By Aarica Marsh, Editorial Board Member
Published February 17, 2013
The 47th annual Super Bowl took place in New Orleans, La., on Feb. 3 between the Baltimore Ravens and the San Francisco 49ers. During the fourth quarter, nearly 108 million people tuned into CBS to watch as the Ravens claimed a slim victory over the 49ers with a final score of 34-31. Baltimore was announced the winners as players flooded the field in celebration. CBS cameras followed Ravens quarterback and game MVP Joe Flacco as he rejoiced with his teammates. “This is fucking awesome,” shouted Flacco. CBS, not expecting the foul language, failed to censor the "f-bomb" in time. Almost as soon as CBS let Flacco’s swear word slip through to viewers, the Parents Television Council filed a complaint against the network to the Federal Communications Commission.
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In 2004, the PTC’s complaint against Janet Jackson’s wardrobe malfunction during the half time show led the FCC to fine CBS $550,000. Though the penalty was later appealed, some small damage to the network had occurred. The PTC’s newest complaint calls forth issues regarding levels of appropriateness on prime-time television. Why are Americans so harshly criticizing a network and potentially an MVP football player for one simple word that slipped out in a moment of excitement? How is one explicit expression so horrifying for children to hear compared with the overly sexualized and stereotypical idea portrayed in Super Bowl commercials?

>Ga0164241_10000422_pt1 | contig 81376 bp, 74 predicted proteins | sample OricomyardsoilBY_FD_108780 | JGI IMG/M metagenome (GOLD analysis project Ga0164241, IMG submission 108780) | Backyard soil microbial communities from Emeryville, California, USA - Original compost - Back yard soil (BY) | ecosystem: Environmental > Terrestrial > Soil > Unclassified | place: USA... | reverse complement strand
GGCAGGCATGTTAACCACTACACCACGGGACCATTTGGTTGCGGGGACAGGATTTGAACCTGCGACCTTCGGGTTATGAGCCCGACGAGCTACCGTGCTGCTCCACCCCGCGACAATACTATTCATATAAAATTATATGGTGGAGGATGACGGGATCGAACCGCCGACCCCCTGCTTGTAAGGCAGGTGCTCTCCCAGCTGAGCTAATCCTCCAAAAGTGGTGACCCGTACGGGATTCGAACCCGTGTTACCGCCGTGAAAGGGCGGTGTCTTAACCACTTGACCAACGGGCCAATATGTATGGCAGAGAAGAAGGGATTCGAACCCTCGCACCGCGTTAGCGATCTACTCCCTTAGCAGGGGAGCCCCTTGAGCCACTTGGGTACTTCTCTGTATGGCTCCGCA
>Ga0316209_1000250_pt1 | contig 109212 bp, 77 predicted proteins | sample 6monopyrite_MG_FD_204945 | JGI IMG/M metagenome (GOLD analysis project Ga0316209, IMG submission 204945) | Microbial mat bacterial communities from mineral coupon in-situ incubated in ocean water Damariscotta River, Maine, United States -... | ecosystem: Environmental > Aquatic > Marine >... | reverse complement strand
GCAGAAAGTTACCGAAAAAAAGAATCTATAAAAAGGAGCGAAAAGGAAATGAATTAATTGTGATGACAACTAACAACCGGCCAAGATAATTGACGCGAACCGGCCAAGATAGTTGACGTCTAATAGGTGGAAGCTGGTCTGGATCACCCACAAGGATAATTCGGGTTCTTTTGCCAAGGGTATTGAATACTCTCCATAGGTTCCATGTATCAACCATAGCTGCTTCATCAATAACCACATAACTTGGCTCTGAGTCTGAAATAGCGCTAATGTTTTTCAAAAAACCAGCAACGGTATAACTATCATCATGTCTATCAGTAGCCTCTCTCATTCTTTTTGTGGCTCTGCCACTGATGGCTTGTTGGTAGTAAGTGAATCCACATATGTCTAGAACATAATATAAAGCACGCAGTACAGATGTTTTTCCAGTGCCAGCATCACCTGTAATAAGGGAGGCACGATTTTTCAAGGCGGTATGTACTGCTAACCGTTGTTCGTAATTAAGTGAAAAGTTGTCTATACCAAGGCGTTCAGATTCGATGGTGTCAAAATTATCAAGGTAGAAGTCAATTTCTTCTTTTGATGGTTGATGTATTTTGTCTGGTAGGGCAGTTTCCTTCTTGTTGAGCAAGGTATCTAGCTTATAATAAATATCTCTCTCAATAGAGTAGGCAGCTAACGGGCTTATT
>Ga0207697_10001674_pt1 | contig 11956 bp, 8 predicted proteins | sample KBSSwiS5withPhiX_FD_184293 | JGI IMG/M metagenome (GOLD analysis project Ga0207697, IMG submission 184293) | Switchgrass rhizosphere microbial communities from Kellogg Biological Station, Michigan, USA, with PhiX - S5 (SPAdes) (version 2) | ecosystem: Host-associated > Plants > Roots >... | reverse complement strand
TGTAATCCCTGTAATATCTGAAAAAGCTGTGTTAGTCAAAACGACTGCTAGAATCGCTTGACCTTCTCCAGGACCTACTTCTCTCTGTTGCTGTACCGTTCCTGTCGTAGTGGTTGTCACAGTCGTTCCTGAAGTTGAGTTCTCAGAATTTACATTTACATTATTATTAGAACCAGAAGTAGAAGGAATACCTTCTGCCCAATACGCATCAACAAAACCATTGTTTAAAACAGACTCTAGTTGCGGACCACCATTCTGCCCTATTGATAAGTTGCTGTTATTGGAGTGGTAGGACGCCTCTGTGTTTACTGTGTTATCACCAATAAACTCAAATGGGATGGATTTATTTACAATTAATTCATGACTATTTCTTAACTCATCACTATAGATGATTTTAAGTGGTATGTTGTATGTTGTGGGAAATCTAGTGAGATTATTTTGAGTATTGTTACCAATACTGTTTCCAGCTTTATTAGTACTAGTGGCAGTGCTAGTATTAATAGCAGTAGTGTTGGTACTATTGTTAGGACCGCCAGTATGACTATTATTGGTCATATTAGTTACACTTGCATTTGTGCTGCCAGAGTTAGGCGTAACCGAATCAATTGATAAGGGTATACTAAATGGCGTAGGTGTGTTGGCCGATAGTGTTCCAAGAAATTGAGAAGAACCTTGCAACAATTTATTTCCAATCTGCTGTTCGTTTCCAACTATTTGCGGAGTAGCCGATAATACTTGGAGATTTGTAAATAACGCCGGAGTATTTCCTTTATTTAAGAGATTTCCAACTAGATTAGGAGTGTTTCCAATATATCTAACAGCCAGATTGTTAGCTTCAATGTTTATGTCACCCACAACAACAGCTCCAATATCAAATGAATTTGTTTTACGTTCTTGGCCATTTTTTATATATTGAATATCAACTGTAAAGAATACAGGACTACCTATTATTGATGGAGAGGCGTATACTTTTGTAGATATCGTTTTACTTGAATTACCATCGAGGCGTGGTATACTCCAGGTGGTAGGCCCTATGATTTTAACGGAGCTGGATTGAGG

The PTC and FCC need to reorganize their priorities. Americans’ acceptance of Beyoncé’s scant outfit during the half time show highlights a growing problem. Images of sexuality and violence are far more impactful than an overzealous expression of joy. It’s quite likely that many viewers didn’t even notice Flacco’s mishap, tuning out as the game ended. Even if a viewer was lucky enough to remain entranced by the television to catch the horrid “f-bomb,” the audio clip lasted mere seconds. Meanwhile, children and adults alike were bombarded throughout the football game by worse in advertisements.
GoDaddy’s 2013 Super Bowl commercial exemplifies American’s double consciousness in regards to the media. For 50 seconds, GoDaddy plays on customary American roles to reinforce gender stereotypes. The company portrays themselves as having a sexy side — represented by super model Bar Refaeli — and a smart side that “creates a killer website for your small business,” represented by the nerdy actor Jesse Heiman. “Together, they’re perfect,” claims GoDaddy. Refaeli and Heiman then proceed to make-out as the camera zooms in on their mouths for an excruciating 30 seconds. This advertisement perpetuates the stereotypical notions that women must be sexualized trophies and that only men can be smart and create a “killer website for your small business.”
The ideas insinuated by the GoDaddy commercial, and other sexualized Super Bowl advertisements, are more harmful to the minds of children than hearing the word “fuck.” And yet, the PTC hasn’t filed a complaint to the FCC concerning any of the provocative commercials. America’s obsession with vulgar language has blinded the Parents Television Council from the actual villain — harmful portrayals of stereotypical gender norms. Media regulators need to pay more attention to harmful programs and commercials rather than obsessing over every single explicative that slips out of an athlete’s mouth. By attacking overly sexualized content and stereotypically prejudiced programming, the FCC and other organizations can begin on the right track to actually bettering American media.
Aarica Marsh is an LSA sophomore.